Kiku, golden flower. No invented woman would be given that name without some sort of back story. Your mother wandered across Japan when she was a teenager, only fifteen years after the end of the second world war, after Hiroshima, Nagasaki. A sort of Zen pilgrimage. She was the original dharma bum.  While those beat poets and novelists were making money from their books, she was doing what they were preaching. Looking for some alternative way to live, and perhaps, I wonder, some sort of forgiveness.  You describe her adventures in just a few sentences, drop in the names of a few of the places she stayed, and somehow I’m there, with her, before you were born, sitting in a silence of a stone garden in Kyoto, just as you sit on the beach on a small island in the Hebrides, so far away. So far away.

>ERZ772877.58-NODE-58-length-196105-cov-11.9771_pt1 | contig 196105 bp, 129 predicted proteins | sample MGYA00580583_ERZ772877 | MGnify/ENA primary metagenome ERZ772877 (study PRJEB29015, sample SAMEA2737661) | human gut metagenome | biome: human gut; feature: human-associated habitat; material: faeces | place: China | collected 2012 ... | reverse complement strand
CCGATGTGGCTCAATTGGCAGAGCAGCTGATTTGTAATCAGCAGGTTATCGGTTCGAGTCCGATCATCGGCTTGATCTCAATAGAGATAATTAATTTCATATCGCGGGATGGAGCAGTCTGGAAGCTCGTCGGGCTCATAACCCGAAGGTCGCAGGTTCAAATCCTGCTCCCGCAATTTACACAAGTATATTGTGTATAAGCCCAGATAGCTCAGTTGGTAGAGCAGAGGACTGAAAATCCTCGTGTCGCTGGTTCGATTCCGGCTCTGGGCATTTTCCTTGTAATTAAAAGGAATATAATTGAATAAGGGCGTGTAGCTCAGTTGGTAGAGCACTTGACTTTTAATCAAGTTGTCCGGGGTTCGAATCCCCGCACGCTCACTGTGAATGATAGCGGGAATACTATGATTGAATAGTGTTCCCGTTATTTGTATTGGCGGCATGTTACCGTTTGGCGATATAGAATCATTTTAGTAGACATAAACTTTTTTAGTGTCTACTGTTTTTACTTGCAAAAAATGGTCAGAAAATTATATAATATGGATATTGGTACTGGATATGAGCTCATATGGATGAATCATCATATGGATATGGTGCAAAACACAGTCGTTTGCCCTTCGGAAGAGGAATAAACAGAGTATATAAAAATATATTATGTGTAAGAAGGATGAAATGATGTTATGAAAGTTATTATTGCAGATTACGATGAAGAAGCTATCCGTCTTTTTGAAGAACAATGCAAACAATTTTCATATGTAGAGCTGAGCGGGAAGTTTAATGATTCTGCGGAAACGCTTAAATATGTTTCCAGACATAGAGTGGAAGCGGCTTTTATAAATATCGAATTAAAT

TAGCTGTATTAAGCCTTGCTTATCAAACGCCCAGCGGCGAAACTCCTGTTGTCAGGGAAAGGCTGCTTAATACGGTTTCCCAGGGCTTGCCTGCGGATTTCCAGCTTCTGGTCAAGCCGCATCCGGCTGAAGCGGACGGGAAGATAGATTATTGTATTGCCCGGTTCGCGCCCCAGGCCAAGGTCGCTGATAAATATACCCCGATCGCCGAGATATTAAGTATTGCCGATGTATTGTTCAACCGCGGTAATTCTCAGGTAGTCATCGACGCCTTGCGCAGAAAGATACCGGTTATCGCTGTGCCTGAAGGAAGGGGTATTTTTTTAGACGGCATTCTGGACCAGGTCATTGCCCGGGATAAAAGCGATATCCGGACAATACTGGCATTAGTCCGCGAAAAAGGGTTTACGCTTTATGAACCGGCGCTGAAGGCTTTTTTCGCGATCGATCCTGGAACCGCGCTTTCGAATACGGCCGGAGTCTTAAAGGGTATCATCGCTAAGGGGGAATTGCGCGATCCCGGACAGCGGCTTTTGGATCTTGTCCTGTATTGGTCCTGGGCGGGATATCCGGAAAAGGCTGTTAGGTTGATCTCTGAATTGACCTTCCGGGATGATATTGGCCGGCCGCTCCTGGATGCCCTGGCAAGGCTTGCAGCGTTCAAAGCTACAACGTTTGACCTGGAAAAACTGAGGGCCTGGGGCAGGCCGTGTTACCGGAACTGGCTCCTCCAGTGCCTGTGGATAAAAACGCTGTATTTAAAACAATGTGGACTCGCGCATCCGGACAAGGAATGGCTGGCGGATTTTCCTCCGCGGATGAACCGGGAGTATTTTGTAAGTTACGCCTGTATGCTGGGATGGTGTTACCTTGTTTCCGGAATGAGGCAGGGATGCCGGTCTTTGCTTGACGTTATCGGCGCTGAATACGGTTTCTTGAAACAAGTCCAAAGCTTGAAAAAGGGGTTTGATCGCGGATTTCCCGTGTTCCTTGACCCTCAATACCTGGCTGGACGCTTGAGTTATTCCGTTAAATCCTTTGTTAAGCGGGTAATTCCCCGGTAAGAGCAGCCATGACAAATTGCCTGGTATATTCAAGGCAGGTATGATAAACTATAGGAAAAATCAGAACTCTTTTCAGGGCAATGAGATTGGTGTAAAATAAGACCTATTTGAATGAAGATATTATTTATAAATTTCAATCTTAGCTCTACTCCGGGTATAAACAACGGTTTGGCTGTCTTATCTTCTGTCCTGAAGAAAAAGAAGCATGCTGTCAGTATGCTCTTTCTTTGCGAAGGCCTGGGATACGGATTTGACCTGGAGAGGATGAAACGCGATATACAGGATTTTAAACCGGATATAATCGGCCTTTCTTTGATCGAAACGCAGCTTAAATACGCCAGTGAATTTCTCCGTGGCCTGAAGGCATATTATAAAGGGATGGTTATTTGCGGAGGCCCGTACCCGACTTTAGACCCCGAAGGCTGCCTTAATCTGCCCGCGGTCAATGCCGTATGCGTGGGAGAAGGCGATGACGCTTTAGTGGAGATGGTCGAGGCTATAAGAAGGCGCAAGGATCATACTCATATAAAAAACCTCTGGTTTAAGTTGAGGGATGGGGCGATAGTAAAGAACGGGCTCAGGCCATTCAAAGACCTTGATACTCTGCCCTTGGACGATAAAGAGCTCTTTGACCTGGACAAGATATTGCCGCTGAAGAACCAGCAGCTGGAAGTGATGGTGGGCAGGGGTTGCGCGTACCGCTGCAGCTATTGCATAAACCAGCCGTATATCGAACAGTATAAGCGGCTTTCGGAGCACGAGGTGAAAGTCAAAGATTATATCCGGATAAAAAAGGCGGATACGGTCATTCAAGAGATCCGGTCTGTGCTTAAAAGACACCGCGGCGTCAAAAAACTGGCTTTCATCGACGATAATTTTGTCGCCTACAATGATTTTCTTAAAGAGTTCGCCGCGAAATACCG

Do you know the essays of Hazlitt? There’s one I particularly love. ‘Why Distant Objects Please’. Distant objects please, he says, because ‘we clothe them with the indistinct and airy colours of fancy’.  Things distant in place and in time. ‘We drink the air before us, and borrow a more refined existence from objects that hover on the brink of nothing.’  This can be a pleasant experience, and I’m sure it’s one reason we love climbing mountains and panoramic views. But it can also deceive, of course. The quiet hamlet nestling in the hills is more likely to be a deserted collection of holiday homes of city bankers.

But, nevertheless, distance is alluring. But your words are right here in front of me, and they conjure up a person I can’t stop thinking about. The world seems so different today.

I see a different sky. And after what you wrote about your love of the stars, everything scintillates. I see constellations of dew in the morning grass, last night there were glowworms in the old cemetery at the bottom of the lane, now the sun sparkles on the northern oceans. This wonder, this love, it’s what you’ve given me. Life is beginning again.